the labs of DARPA and the NCSA in the US, CERN in Europe, and AT&T (during
the years in which it was a monopoly) in the US. The market may have helped to
bring the fruits of the developments to consumers, but it did not make the big
innovations. Yet such activities took place within market economies, and so
Wolf attributes them to the market.

It is hardly surprising that he concludes that governments
need only provide some assurances that business as usual can take place, and
the entrepreneurs will innovate. Looking at the post-Soviet economies, one
could also argue that if entrepreneurs are to innovate rather than to plunder
the resources of their society, they must be prompted, cajoled, bribed, and
funded by the state in order to do so.

One final gripe. In these early chapters Wolf lets his lack
of respect for anti-globalization arguments come to the fore, and it doesn’t
help his case. He dismisses the protestors as “spoiled children” (p 10). He
quotes (p55) a passage from Naomi Klein’s No Logo (one that was also
quoted in The Economist’s review of the book) as evidence that she indulges in
“paranoid fantasies”. The quote in question starts in mid sentence, and the
implied meaning is directly opposed to the actual meaning in Klein’s book, as
she pointed out to The Economist when it first published the quotation.
Elsewhere (p 11) he quotes a banner from a protest march “replace capitalism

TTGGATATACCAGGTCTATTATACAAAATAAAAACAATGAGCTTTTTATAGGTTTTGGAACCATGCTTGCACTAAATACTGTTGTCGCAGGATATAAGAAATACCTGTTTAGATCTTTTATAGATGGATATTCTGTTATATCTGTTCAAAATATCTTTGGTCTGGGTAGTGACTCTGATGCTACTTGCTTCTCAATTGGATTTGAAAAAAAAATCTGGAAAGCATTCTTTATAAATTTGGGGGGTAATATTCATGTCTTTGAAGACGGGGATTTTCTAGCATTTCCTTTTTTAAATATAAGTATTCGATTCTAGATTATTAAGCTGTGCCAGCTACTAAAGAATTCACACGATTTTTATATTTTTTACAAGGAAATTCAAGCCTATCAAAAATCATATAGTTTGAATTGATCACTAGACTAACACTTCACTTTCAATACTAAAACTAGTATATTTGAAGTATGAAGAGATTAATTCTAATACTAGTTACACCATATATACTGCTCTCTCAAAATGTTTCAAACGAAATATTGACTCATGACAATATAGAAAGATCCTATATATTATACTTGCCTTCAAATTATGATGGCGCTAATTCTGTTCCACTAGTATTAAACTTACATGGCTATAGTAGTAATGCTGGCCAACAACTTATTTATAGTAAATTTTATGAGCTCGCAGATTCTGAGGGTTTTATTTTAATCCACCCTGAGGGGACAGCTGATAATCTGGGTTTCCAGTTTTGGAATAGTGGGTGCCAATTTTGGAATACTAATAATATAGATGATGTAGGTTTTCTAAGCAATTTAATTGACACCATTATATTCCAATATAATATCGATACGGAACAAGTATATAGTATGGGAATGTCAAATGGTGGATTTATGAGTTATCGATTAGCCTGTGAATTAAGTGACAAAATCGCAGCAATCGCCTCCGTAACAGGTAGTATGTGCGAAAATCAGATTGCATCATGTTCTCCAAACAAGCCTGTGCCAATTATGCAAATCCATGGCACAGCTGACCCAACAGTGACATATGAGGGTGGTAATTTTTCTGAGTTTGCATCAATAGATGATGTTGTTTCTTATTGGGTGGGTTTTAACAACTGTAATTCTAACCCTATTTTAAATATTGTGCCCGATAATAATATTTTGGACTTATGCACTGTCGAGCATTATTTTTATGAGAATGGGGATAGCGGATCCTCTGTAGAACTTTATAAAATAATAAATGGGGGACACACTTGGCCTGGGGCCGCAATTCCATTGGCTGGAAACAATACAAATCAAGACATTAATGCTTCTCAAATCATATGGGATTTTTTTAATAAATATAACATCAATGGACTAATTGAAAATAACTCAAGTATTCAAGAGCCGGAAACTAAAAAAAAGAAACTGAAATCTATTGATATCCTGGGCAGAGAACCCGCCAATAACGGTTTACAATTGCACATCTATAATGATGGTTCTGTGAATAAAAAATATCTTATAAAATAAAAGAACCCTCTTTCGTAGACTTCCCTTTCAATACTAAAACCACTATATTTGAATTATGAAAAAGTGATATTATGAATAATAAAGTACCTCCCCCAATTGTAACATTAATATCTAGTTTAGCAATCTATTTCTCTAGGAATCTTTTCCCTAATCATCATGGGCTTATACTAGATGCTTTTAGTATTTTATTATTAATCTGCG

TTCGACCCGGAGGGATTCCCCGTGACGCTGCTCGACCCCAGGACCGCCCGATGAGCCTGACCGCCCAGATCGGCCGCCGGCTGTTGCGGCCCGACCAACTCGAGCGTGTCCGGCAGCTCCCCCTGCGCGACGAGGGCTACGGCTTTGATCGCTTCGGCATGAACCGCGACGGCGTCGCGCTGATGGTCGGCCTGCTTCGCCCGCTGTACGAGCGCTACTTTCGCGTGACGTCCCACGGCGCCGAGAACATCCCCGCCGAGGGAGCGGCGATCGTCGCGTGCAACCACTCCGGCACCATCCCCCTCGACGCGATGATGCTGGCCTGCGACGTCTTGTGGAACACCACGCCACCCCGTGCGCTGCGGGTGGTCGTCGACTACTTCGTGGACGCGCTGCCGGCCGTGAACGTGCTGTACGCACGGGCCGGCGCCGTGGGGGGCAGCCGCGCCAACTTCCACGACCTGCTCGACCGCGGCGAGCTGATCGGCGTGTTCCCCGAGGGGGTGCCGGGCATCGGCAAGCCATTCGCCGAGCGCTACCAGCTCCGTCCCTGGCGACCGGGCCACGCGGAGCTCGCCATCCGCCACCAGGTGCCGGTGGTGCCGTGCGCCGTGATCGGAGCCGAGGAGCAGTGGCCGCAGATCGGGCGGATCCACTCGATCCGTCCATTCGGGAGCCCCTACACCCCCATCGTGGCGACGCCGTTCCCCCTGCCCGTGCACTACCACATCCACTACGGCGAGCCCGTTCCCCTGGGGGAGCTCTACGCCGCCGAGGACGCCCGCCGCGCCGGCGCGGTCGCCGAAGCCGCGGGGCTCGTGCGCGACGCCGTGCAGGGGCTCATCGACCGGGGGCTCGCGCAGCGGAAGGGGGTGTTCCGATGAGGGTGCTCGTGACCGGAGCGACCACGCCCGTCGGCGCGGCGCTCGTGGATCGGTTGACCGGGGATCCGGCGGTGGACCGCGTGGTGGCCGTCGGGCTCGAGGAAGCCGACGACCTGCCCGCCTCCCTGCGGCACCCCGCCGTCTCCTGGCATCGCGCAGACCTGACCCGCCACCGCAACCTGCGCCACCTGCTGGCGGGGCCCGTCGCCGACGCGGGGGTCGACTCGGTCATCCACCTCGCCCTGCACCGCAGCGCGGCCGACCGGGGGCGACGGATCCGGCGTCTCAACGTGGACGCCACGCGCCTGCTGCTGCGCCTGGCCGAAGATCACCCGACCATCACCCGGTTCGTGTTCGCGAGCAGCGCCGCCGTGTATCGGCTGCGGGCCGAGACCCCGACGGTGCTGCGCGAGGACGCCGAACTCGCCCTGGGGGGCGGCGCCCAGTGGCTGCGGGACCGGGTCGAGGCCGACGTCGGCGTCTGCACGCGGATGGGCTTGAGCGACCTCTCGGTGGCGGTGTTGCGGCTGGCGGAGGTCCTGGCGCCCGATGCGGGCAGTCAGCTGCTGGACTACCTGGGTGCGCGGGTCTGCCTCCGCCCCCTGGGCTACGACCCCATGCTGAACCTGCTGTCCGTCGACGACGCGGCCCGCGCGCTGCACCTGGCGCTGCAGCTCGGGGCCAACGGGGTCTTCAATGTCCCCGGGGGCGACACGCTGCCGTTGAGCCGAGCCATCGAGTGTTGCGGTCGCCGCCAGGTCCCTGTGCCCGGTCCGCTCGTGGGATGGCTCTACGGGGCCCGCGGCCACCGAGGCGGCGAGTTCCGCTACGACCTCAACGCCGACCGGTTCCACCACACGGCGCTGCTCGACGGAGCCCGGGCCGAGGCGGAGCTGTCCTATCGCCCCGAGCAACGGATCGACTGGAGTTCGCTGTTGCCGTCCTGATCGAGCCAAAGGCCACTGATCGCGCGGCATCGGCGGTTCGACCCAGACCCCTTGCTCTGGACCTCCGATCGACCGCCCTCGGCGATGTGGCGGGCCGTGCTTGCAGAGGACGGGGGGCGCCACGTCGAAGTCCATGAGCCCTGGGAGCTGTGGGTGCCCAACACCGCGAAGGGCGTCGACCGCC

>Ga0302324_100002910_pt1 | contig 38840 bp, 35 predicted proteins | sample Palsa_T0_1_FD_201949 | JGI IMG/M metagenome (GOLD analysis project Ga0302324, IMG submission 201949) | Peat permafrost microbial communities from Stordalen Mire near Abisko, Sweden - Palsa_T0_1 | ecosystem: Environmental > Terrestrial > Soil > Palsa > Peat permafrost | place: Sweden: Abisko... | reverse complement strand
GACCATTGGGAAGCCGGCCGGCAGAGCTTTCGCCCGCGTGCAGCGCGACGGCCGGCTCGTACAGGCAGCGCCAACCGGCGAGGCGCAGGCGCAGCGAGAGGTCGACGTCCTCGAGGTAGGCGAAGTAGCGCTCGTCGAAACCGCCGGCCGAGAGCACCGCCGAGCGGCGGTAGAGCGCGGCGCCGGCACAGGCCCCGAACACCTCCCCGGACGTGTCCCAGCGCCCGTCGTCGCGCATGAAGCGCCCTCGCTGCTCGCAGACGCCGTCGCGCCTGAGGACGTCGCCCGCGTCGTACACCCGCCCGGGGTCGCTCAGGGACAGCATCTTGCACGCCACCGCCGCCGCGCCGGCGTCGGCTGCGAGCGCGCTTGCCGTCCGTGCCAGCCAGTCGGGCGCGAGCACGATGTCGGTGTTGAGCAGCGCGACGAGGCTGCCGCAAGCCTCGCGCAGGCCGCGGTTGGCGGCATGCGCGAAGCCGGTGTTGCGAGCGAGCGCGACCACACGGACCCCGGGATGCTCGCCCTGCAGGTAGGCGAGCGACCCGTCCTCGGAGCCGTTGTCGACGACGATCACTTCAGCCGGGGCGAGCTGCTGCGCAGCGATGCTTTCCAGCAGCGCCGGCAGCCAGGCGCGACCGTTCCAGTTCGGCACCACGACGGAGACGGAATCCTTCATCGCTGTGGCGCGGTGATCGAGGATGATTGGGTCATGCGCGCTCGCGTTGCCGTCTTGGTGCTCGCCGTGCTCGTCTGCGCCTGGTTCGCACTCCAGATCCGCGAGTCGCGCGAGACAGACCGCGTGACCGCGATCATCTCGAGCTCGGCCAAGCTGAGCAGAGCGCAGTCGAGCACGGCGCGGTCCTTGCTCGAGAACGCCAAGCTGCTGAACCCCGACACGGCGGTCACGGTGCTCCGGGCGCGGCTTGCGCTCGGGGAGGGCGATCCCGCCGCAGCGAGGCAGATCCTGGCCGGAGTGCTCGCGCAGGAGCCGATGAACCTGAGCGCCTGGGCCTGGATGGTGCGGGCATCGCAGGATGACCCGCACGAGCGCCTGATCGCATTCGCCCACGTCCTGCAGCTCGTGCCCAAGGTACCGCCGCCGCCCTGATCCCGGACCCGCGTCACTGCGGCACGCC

with something nicer” as an example of something that is not “the route to a
tolerable future” — as if a banner ever captures deep or subtle thoughts.
Banners may be simple, but arguing against banners in a 400 page book is also.
This is not honest argument.

In short, while setting up his argument for the remainder of
the book, Martin Wolf paints a picture of the world that is undeniably
broad-ranging and widely read, but which remains shallow and distorted. The
positive qualities of innovation and freedom that he associates with markets
are mainly qualities of modern liberal democracies as a whole, and are
qualities with many diverse sources. The early chapters of his book are a
statement of his point of view, and interesting as such, but they are not even
handed and they are not convincing.


Update: Part II is now posted.